• Temple of Hephaestus, Athens: The Temple of Hephaestus, one of the best-preserved ancient Greek temples, is crucial for architects examining classical temple architecture. Completed in 415 BC, it epitomizes the Doric order and provides a clear example of the mature classical style’s refinements in proportion and detail. The temple’s location in the ancient Agora of Athens makes it an essential study of the relationship between religious and civic architecture in ancient Greek cities.
  • Palace of Knossos, Crete: The Palace of Knossos, the largest Bronze Age archaeological site on Crete, is a key destination for architects interested in Minoan architecture and urban planning. The palace, dating back to the second millennium BC, is notable for its complex layout, elaborate frescoes, and early examples of columns. Its design demonstrates advanced architectural techniques, including light wells, and is indicative of the sophisticated urban planning of the Minoan civilization.
  • Meteora Monasteries: The Meteora Monasteries atop towering rock formations in central Greece offer architects a unique study of Byzantine architecture and the adaptation of buildings to challenging environments. These monasteries, dating from the 14th century, showcase a blend of natural and constructed elements, reflecting the ideal of withdrawal from the world.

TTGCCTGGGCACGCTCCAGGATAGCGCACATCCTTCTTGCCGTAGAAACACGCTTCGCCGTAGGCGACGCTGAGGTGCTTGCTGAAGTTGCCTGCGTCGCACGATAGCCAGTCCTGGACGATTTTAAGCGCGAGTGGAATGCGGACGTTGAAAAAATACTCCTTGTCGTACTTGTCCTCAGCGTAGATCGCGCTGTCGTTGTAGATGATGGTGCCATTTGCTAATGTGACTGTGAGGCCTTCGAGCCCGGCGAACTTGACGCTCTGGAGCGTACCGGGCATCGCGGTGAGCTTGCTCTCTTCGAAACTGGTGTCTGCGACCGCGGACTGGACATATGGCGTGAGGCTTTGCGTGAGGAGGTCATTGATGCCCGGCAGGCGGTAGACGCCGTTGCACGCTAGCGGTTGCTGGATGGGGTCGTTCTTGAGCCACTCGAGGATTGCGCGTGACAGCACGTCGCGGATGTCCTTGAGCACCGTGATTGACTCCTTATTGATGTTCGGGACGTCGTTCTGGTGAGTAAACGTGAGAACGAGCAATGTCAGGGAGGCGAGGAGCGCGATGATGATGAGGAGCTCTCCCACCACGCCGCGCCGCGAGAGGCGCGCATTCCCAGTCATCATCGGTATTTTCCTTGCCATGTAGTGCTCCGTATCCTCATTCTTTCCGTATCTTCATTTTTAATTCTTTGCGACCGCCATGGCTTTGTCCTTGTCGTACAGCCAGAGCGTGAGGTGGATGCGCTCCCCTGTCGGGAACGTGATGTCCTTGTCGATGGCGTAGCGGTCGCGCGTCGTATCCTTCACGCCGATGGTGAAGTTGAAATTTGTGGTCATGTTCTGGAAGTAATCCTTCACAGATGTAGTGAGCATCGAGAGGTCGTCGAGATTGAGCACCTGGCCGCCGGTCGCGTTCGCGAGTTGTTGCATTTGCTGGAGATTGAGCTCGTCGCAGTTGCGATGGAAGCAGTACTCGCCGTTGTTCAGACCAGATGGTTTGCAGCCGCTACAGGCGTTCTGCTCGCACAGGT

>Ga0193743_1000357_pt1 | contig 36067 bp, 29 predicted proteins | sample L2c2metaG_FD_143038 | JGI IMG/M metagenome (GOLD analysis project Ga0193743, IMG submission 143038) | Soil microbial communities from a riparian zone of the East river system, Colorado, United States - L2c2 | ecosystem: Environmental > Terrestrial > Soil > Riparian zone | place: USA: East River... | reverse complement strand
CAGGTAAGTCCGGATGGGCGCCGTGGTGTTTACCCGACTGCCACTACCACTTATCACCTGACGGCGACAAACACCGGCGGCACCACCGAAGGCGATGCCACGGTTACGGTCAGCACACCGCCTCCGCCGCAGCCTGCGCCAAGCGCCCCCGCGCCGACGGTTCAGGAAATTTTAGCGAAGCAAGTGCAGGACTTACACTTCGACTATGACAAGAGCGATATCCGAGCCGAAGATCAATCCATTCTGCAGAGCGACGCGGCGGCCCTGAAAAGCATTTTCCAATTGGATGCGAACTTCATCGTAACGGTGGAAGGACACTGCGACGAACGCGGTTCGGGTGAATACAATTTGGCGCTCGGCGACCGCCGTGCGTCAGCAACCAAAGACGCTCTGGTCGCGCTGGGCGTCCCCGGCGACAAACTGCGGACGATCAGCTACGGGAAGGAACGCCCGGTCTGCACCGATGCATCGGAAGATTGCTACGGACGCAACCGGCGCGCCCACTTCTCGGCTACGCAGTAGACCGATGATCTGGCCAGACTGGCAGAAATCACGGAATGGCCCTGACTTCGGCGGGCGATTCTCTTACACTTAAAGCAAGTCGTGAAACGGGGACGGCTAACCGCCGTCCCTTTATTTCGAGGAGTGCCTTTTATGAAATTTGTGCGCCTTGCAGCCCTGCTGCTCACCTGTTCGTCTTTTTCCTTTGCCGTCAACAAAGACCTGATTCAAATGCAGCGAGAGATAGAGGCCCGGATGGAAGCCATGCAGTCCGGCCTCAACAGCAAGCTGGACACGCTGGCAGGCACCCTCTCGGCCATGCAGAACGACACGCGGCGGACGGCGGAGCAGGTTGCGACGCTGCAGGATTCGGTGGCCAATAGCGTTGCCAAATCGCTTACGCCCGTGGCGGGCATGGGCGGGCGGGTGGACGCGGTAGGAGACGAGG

• Delphi Archaeological Site: The archaeological site of Delphi, once considered the center of the world in ancient Greek religion, is significant for architects exploring the relationship between architecture, landscape, and mythology. The site includes the Temple of Apollo, the theater, and the stadium, set against the backdrop of Mount Parnassus. These structures offer a window into ancient Greek religious, cultural, and athletic practices, and their spatial arrangement and design reflect the importance of sacred geography in ancient architectural planning.
  • Stoa of Attalos, Athens: The Stoa of Attalos, reconstructed in the 1950s, is pivotal for architects studying ancient Greek stoa architecture, which combined commercial, social, and civic functions. The original stoa, built around 150 BC, was a two-story building with a colonnade, providing a model for developing the public and commercial building typology in ancient Greece. The reconstruction, using ancient techniques and materials, also offers insights into historical preservation and restoration practices.
  • Mystras: The archaeological site of Mystras, near Sparta, offers architects a comprehensive view of Byzantine architecture and urban design. Established in the 13th century, Mystras became a center of Byzantine culture and power. The site includes palaces, churches, monasteries, and houses on a hillside with a natural fortress-like quality.